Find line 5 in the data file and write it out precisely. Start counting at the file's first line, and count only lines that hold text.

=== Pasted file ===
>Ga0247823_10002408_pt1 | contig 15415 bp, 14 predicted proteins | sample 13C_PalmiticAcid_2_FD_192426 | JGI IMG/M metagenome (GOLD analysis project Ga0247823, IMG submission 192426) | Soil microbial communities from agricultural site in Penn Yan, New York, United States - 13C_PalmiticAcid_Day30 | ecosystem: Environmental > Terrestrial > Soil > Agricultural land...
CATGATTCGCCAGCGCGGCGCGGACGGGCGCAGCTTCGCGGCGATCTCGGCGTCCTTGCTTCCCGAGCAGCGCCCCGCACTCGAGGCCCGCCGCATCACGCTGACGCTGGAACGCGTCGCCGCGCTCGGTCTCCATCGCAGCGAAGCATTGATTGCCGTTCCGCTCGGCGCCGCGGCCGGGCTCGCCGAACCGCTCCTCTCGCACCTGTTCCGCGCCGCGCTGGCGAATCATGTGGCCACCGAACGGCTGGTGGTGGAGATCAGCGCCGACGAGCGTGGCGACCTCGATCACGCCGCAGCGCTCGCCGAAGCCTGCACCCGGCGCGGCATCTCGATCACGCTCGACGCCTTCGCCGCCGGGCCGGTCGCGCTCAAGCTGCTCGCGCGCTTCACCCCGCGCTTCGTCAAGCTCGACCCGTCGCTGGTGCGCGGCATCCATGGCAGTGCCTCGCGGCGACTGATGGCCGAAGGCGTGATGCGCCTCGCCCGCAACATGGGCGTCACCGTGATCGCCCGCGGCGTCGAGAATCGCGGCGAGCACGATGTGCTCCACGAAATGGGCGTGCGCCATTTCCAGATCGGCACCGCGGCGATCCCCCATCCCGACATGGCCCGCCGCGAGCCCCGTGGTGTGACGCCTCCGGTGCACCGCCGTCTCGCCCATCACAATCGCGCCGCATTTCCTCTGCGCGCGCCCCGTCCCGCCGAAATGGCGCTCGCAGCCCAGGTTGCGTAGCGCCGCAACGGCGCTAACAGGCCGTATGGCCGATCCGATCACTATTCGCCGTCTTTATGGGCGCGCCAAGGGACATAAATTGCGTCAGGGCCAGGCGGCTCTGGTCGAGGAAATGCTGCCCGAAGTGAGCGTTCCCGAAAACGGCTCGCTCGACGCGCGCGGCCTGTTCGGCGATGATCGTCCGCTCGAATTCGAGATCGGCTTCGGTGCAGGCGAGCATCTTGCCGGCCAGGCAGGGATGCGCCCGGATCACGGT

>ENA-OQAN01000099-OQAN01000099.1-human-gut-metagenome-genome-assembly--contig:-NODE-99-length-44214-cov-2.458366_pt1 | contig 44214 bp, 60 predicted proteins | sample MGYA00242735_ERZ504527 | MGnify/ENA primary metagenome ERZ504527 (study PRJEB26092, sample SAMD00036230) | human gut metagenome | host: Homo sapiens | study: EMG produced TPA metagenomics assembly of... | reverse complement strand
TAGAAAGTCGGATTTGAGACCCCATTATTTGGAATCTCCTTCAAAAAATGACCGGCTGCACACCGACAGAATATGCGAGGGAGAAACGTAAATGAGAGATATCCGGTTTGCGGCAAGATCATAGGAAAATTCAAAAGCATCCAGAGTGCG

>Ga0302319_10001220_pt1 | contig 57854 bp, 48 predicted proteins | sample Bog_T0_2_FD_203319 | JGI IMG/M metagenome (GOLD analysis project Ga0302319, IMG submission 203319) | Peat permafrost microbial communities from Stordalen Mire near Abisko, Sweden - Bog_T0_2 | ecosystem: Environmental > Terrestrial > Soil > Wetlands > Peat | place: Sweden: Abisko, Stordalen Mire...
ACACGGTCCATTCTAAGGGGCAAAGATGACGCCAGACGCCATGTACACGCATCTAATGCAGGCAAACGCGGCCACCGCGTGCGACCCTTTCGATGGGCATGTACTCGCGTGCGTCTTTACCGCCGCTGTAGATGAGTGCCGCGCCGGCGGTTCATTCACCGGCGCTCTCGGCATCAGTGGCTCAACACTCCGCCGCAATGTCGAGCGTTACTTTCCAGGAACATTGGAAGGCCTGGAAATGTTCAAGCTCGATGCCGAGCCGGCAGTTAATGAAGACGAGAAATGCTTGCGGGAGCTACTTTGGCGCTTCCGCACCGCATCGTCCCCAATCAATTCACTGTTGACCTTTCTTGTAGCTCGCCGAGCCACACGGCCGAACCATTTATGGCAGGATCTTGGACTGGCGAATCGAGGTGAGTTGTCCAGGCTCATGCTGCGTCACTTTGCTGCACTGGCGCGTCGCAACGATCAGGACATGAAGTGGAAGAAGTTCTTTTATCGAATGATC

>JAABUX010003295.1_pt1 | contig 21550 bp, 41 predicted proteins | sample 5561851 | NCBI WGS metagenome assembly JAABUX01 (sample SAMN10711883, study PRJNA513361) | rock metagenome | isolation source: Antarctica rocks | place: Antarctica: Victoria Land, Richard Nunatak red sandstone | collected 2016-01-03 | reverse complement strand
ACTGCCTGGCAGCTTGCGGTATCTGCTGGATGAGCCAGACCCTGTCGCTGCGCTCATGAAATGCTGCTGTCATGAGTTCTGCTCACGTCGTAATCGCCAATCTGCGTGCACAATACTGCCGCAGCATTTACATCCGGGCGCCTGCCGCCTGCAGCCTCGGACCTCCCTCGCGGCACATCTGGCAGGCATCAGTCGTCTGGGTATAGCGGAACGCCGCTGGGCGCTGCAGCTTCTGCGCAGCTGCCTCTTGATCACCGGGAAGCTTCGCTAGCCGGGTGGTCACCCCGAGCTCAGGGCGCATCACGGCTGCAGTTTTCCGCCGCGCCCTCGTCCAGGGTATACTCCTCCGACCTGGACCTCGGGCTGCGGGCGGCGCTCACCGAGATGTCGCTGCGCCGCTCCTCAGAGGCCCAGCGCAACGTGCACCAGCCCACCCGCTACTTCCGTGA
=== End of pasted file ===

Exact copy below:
>Ga0302319_10001220_pt1 | contig 57854 bp, 48 predicted proteins | sample Bog_T0_2_FD_203319 | JGI IMG/M metagenome (GOLD analysis project Ga0302319, IMG submission 203319) | Peat permafrost microbial communities from Stordalen Mire near Abisko, Sweden - Bog_T0_2 | ecosystem: Environmental > Terrestrial > Soil > Wetlands > Peat | place: Sweden: Abisko, Stordalen Mire...